The number of Americans seeking unemployment aid fell last week to the lowest level in five years, evidence that employers are cutting fewer jobs and may step up hiring.
The Labor Department says weekly unemployment benefit applications dropped 5,000 to a seasonally adjusted 330,000. That’s the fewest since January 2008. The four-week average, a less volatile measure, fell to 351,750. That’s also the lowest in nearly five years.
The decline may reflect the government’s difficulty adjusting its numbers to account for layoffs after the holiday shopping season. Layoffs spike in the second week of January and then plummet. The department seeks to adjust for those trends, but the figures can still be volatile.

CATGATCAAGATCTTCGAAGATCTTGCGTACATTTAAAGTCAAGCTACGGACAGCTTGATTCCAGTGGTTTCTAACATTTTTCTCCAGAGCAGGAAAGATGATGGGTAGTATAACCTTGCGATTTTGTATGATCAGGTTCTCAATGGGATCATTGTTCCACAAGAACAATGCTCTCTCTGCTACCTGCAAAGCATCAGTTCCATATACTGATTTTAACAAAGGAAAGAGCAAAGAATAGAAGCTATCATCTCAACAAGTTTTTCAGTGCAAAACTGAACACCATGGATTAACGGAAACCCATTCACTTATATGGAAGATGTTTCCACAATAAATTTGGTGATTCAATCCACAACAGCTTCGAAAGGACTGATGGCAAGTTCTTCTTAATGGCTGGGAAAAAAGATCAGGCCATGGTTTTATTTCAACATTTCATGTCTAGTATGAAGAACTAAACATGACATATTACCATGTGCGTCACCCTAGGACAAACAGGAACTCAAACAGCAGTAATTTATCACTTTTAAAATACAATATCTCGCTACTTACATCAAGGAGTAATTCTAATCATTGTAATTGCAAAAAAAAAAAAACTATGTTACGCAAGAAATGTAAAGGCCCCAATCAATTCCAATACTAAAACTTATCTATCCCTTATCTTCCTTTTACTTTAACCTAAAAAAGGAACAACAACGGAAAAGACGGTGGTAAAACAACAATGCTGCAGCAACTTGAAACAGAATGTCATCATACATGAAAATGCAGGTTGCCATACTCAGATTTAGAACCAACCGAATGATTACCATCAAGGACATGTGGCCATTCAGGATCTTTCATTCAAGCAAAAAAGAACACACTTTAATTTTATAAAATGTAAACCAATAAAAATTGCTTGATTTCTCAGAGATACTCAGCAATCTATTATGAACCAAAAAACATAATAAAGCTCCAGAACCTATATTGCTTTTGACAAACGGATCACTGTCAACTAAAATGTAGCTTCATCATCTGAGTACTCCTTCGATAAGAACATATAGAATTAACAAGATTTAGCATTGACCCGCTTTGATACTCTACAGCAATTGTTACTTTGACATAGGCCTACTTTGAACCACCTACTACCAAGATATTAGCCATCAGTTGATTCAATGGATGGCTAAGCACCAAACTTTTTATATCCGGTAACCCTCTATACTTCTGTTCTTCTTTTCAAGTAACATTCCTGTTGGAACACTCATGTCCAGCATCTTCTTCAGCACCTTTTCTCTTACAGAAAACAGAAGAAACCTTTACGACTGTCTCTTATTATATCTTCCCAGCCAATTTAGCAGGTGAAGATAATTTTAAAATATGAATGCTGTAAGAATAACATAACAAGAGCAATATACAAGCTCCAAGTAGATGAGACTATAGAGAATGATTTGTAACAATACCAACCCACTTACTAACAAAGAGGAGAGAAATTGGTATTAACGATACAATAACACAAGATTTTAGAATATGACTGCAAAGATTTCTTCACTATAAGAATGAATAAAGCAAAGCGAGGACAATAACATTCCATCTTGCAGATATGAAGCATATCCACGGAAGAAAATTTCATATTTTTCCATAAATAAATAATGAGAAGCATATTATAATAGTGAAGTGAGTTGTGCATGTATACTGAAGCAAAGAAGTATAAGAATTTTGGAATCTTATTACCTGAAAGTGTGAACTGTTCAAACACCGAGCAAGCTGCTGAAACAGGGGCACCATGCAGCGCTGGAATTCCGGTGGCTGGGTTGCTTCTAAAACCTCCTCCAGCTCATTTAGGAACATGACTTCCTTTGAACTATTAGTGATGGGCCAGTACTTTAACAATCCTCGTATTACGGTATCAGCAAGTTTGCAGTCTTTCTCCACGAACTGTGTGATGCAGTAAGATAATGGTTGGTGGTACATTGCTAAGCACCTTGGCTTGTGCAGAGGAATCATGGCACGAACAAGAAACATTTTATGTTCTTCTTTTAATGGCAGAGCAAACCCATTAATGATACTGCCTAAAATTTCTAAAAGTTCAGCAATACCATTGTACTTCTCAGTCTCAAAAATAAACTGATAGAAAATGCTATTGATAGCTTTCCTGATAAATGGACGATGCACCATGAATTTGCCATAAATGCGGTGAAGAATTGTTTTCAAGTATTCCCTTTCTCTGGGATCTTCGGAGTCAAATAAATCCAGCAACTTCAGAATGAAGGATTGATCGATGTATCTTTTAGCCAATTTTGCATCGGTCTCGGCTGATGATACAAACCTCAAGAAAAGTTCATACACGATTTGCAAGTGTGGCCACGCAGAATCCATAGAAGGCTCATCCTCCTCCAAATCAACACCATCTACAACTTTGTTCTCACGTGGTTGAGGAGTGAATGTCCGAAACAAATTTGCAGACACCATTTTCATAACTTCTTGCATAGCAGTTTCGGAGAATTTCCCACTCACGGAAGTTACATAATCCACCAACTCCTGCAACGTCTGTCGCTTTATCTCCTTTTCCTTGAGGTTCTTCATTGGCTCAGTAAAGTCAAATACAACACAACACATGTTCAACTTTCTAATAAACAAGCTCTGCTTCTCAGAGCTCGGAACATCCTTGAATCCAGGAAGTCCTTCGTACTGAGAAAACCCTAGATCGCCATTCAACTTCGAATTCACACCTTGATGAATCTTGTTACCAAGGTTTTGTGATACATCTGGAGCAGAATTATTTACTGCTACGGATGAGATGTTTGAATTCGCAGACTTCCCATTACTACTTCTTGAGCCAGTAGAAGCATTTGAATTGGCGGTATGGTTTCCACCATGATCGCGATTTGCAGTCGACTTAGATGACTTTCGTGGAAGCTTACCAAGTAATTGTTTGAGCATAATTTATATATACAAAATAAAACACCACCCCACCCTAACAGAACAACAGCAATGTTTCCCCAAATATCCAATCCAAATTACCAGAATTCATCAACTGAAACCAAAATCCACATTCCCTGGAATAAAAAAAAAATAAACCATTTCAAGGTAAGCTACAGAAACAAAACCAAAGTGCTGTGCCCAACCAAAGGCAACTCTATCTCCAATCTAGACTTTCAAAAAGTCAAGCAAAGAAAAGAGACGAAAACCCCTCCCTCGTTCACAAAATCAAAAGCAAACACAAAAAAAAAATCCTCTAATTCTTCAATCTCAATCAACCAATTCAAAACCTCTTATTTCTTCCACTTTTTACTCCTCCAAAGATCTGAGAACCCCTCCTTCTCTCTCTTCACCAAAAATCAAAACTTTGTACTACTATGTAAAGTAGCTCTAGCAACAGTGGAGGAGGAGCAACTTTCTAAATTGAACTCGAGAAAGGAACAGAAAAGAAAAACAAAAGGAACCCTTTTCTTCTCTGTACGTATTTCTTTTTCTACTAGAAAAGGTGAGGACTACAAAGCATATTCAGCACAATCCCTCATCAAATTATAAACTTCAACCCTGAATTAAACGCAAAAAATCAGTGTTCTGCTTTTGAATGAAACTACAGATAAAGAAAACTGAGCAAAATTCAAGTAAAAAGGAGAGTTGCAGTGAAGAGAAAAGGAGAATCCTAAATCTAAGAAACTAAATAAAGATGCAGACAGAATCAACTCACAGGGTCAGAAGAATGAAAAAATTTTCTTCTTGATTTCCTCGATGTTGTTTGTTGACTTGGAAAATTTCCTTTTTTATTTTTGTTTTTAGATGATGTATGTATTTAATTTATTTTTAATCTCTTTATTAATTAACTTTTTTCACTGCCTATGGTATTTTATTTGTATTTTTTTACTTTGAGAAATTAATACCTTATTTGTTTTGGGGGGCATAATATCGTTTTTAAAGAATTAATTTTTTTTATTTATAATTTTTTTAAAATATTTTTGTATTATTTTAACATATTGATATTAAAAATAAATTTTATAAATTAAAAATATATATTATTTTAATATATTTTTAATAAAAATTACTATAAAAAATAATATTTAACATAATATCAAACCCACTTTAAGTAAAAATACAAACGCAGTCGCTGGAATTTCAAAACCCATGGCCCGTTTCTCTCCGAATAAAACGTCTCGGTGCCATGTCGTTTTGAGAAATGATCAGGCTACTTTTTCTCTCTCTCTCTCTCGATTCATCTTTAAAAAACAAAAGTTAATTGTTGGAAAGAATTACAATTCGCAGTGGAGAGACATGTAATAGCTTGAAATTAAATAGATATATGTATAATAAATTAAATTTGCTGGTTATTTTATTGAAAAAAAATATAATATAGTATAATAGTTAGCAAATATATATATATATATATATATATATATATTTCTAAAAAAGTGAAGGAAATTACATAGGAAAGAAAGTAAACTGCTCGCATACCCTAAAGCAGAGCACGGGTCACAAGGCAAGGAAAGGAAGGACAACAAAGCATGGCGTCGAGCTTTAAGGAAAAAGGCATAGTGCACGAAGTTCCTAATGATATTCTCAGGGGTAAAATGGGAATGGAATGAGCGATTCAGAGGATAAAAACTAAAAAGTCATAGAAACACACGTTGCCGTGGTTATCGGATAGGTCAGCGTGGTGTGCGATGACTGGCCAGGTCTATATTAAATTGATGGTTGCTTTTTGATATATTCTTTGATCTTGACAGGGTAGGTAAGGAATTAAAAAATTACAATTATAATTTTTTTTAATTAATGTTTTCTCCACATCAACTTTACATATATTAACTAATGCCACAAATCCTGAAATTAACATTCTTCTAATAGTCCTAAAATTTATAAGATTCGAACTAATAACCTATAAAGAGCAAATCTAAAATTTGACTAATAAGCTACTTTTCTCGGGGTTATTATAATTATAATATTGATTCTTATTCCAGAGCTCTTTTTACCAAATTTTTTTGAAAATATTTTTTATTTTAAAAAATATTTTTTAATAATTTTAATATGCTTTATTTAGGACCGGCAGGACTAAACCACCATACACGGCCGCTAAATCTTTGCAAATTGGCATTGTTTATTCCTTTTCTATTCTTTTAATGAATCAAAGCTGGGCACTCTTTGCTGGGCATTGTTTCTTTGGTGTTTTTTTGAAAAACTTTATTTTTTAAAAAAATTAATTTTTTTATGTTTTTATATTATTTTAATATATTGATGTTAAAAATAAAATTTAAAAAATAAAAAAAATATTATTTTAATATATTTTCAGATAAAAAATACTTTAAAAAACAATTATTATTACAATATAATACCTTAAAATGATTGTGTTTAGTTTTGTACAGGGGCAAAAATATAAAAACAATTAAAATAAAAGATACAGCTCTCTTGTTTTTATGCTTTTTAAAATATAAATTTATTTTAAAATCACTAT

That’s fabulous, if true. I have a dear friend who simply couldn’t get through to the Massachusetts unemployment office because they had put up so many roadblocks. 1. You could only apply one day a week, the day determined by your SS#. 2. You could only apply by phone, not in person and not online. 3. They take you through a series of prompts and then a computer voice says, “Due to high volume, we cannot take this call at this time”. 4. When you call back, the same thing happens. Friday is a free day, so technically everyone has two days per week in which to attempt to sign up. My friend spent all day Friday and almost all day yesterday attempting to sign up. Finally, she called her state rep and received assistance. So, here’s the question: Are these numbers really improving or has the government simply made it appear that way by refusing to sign people up?